The cult classic website, Iskhur's Guide to Electronic Music, has (finally) been given an update.
First launched in 1999, the domain maps out the links between various sub genres, from Italo to gloomcore, tracing roots back to the birth of experimental and musique concrète in the first half of the 20th Century.
Presented as a timeline, users can zoom-in on individual decades, clicking through to in-depth descriptions of each micro-canon, with streamable tracks providing aural examples for each.
After a series of debilitating strokes in 2017 left him disabled, pioneering US drum & bass and jungle DJ Karl K is asking for financial assistance.
Karl has been left with significant brain damage following the strokes. He’s unable to work, and his way of life has been devastated. While over $21,000 has already been donated, much more is needed.
A year on from his debut album, and a year after moving from Australia to London, the latest Air Max ‘97 project has landed, the four-track ‘Falling Not Walking’ EP. The release features two collaborations with artists also impressing with their own distinctive shades of club music — Italian producer TSVI on ‘Paroxysm’, and Manchester’s LOFT on ‘Xhrinicibles’.
Decisions is a label founded on the basis of releasing idiosyncratic “music to move people”. With past releases from the likes of DJ Plead and Oroboro, van der Lugt is excited about the label’s upcoming projects. The first, from Avbvrn, due later this month, and later Isamov, a producer from New York City whose tracks feature in recent Air Max ‘97 sets (including his Recognise mix).
With upcoming shows in London, New York, Glasgow and Madrid, Air Max ‘97 also recently played a show in Hangzhou, China, in a venue called Loopy, behind the food court on the third floor of a mall. “It’s a concrete cube with a huge Funktion-One soundsystem,” he says. “I was so gassed to finally go there, the crowd was amazing, creative, young and free.” Travelling the world is an “indescribable privilege” for van der Lugt, who will never miss an opportunity to meet local people, eat in their favourite restaurants, and explore local scenes.
Running from 1994 to 2014, drum & bass magazine Knowledge was essential for any true fan of the genre.
Known as Kmag, Knowledge was one of the first British dance music magazines to treat drum & bass with the reverence and respect it deserved. With the latest news and reviews, interviews with the scene’s biggest players or incredible mix CDs, Kmag was crucial for so many fans.
Which is partly why Kmag co-founder Colin Steven is bringing back Kmag one last time:
Later in 2018, Coles introduced Mahakala, an outlet to keep his jungle cravings sated. Launched via a live streamed DJ Mag Bunker party, in which Coles systematically dismantled the dancefloor with savage break-led combinations, the first Mahakala release came in October as two tracks: unadulterated slammer ‘The Exodus’ and the more subdued, smoky vibes of ‘Desert Road’.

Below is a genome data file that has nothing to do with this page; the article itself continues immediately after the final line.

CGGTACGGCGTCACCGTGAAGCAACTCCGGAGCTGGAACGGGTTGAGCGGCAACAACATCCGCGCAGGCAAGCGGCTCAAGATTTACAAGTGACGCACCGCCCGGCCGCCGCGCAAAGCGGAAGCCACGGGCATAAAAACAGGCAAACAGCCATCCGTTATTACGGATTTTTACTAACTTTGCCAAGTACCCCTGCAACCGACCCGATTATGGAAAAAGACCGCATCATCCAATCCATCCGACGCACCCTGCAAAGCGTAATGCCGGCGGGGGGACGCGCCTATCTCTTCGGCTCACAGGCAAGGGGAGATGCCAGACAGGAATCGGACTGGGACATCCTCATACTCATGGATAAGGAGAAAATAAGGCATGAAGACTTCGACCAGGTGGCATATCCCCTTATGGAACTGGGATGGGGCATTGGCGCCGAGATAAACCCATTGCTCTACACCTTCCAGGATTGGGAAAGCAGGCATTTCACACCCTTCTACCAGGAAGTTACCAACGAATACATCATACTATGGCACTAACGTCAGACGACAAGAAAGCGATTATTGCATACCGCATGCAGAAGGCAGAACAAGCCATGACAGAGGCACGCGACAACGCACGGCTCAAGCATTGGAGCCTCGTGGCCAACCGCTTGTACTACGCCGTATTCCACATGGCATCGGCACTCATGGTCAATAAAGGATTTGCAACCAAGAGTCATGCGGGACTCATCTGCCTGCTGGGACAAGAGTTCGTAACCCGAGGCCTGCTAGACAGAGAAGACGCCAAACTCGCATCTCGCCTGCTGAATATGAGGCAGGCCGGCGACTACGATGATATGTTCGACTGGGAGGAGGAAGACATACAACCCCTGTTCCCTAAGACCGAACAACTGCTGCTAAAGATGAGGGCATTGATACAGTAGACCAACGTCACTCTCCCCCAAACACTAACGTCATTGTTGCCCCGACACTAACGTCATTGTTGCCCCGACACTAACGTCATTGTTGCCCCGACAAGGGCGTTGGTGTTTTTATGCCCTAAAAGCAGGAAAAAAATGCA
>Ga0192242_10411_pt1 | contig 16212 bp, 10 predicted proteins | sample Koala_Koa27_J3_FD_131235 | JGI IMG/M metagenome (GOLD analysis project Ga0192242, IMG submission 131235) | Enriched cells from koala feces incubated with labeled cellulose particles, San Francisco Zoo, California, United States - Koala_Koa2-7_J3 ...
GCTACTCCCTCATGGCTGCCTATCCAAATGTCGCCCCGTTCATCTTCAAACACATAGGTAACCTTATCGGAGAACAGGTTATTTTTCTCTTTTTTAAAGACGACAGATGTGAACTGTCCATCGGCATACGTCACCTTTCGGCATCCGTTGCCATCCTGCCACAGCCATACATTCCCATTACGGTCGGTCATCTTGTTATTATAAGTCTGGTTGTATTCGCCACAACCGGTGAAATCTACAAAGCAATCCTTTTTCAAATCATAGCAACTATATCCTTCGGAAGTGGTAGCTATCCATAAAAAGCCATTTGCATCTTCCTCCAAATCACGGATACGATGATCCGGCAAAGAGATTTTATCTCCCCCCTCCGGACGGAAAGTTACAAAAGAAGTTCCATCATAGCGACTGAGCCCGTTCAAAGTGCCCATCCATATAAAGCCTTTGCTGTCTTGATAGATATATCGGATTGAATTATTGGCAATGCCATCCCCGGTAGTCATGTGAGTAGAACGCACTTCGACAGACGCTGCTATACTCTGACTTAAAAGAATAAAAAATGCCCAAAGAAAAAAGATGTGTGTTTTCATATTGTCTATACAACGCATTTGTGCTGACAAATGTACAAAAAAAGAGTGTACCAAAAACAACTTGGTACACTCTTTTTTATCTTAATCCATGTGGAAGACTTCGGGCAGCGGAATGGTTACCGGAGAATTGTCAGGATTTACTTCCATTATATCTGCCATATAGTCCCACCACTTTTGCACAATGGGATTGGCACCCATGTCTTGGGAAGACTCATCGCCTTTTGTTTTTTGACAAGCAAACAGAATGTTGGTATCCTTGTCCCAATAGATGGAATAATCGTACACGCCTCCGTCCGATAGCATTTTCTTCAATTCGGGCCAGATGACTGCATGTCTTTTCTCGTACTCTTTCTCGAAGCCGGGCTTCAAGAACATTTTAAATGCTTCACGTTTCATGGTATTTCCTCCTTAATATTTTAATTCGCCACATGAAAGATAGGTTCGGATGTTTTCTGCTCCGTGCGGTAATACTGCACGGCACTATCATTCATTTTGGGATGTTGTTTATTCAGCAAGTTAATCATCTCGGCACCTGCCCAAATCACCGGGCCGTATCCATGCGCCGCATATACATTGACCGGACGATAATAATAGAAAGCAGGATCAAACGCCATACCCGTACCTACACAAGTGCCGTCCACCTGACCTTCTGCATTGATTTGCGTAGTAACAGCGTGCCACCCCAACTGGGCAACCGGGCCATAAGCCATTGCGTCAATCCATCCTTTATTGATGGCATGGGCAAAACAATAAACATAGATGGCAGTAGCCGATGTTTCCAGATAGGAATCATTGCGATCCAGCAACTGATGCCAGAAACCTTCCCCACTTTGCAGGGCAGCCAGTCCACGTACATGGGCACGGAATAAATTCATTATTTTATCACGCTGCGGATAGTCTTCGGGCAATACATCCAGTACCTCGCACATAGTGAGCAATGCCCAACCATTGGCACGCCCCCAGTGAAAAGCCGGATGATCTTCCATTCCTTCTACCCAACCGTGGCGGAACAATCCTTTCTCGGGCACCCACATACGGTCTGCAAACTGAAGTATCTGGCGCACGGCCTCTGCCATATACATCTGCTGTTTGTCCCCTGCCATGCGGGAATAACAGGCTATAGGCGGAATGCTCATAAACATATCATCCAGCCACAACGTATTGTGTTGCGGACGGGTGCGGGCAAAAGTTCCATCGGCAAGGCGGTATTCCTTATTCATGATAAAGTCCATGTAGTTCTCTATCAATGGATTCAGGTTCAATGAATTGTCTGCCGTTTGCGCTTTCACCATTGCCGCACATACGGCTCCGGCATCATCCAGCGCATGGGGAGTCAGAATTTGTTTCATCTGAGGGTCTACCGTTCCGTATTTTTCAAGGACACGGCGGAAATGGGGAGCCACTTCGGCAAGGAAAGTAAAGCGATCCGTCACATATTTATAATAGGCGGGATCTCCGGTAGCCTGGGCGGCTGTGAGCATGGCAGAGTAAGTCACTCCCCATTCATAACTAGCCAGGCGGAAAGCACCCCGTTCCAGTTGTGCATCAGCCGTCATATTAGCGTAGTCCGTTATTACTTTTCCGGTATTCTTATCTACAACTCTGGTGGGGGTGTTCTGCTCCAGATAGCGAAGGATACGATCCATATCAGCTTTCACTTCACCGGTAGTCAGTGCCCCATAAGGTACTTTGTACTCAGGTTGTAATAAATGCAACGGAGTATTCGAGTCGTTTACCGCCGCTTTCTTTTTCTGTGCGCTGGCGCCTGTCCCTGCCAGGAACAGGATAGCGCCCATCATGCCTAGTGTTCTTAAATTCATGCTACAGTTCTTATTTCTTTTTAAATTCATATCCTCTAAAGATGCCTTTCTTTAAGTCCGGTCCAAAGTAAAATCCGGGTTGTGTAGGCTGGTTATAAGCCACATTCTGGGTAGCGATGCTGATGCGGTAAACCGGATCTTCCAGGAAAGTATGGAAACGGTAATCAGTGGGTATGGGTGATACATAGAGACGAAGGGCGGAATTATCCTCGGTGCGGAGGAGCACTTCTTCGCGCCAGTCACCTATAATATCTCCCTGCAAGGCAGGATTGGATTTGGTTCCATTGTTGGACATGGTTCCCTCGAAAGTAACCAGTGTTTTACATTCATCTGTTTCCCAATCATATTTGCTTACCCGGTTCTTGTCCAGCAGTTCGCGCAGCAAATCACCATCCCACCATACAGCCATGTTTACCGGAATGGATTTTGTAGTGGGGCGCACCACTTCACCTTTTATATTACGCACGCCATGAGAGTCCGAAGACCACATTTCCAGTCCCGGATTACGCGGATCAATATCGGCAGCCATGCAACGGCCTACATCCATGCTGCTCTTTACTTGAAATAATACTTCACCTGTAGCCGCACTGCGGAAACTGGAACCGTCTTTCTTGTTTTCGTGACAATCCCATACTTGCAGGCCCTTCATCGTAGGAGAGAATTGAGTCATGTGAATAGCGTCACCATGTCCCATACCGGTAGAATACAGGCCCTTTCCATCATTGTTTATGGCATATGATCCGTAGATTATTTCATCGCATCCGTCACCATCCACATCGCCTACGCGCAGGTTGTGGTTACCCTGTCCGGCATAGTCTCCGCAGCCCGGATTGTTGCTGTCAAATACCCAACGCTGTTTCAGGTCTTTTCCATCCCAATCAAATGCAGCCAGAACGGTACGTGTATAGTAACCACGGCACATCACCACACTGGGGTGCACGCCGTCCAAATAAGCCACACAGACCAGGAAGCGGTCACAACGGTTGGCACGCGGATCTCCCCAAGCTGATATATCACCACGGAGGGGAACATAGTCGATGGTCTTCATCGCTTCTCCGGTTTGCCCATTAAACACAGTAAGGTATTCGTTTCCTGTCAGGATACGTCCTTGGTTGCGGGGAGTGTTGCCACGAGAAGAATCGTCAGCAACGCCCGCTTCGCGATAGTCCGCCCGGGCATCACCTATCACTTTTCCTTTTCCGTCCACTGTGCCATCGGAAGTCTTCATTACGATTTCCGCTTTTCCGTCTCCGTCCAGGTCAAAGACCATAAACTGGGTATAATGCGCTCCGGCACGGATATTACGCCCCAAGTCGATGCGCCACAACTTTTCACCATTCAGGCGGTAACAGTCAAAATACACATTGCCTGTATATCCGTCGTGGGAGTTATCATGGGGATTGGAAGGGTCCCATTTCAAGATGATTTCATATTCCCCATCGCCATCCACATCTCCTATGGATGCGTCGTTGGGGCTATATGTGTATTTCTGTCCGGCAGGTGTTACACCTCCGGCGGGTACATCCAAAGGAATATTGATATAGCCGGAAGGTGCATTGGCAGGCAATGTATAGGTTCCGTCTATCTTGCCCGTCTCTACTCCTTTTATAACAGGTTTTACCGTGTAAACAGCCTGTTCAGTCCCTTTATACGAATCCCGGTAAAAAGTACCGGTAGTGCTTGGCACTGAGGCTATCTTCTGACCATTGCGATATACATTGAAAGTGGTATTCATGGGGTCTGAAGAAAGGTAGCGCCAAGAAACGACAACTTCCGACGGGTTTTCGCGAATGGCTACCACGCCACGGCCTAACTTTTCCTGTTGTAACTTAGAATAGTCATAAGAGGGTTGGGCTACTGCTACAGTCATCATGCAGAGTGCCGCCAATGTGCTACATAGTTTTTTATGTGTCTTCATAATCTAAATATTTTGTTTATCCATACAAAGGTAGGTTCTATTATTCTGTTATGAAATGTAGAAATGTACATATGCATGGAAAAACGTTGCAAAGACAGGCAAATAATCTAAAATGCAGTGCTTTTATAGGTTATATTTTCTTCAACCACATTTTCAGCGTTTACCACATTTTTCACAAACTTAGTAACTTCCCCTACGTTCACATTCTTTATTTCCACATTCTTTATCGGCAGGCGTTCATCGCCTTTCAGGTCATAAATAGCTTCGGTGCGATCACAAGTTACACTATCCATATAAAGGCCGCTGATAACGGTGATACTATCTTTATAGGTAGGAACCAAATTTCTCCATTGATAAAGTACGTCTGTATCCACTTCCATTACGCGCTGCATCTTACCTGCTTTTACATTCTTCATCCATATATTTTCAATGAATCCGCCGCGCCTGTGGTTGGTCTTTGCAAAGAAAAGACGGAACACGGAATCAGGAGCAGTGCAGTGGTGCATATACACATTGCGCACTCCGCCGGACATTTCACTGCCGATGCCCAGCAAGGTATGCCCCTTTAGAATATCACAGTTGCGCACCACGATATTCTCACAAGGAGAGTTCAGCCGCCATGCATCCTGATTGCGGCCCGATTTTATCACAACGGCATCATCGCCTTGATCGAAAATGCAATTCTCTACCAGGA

Coles' most recent delivery was his ‘Violet’ EP, a hazy world of lumbering dub bass and sporadic drum work centred around the 160bpm mark. It’s a tempo Coles is no stranger to, and the style he says interests him most at the moment: “That’s kind of what I’m exploring now, which is a little slower, and yeah, I’m inspired. I think there’s certain people out in the field doing stuff that is...
The mix also features multiple offerings from rising Russian talent A.Fruit, who Coles describes as “really driven and very talented”. Recently appearing on Coles’ Cosmic Bridge label, she delivered ‘Nocturnal’, a four-track EP marking the second edition of a new series titled Earthbase, which focuses on club tracks.
Throughout our conversation Coles is considered in his responses (though, conversely, admitting to being “a bit over-caffeinated”). It’s well-known he’s a philosophical, spiritual kind of guy, humble as they come and always open to exploring both sides of an argument. In a previous interview he even casually referred to himself as “a total hippy”.
DJ Stingray ‘Sphere Of Influence’ [Naked Lunch]
Jodey Kendrick ‘Item 3 [Rephlex]
Lewis James ‘KIT 5000’ [forthcoming Astrophonica]
CRZKNY ‘Futuro’ [Atomic Bomb Compilation]
ReDraft ‘4real’ [Depth Range]
Client_03 ‘Hope Repeater’ [forthcoming Astrophonica]
Om Unit ‘Untitled’
Sun People ‘Give It UP’ [forthcoming Rua Sound]
Philip D Kick ‘Bleach’ [forthcoming Astrophonica]
Mel G + Nikes ‘Bounce (A.Fruit Remix)’ [Black Marble Collective]
Captivate ‘Shimmer’ [Sublimate/Noctilux]
It’s fair to say that Oliva changed the face of her local scene, and she’s now making her mark around Europe. The Kraków native came up at a time when drum & bass was the predominant sound of the city, but years of her own hard work as a DJ and promoter mean it is now about so much more. Olivia first went to legendary local club Kanty with her older brother and “had to bribe bodyguards” and “sneak in through the fence”.
Spirit, the revered drum & bass DJ and Inneractive label boss, delivered a stomping remix for the Paws Recordings crew before he sadly passed away in August last year. Now Dissect, Sicknote and J.Bionic feel the time is right to release it to the world and we've got the exclusive first listen for you.
Real name Duncan Busto, Spirit was known for his work on renowned labels like CIA, Metalheadz and Commercial Suicide, and in particular his long-running production partnership with Digital.
Coco Bryce may be a relatively new name to most in the UK, however he’s been plying his trade for around two decades. Hailing from Breda in the south of the Netherlands, it was back in the ‘90s when he first became enamoured with the sounds of breakbeat hardcore and gabber — the latter, he feels perhaps inevitable for a Dutch kid, despite it being at odds with the skater culture he was also a part of.“The raw energy just grabbed me,” he says.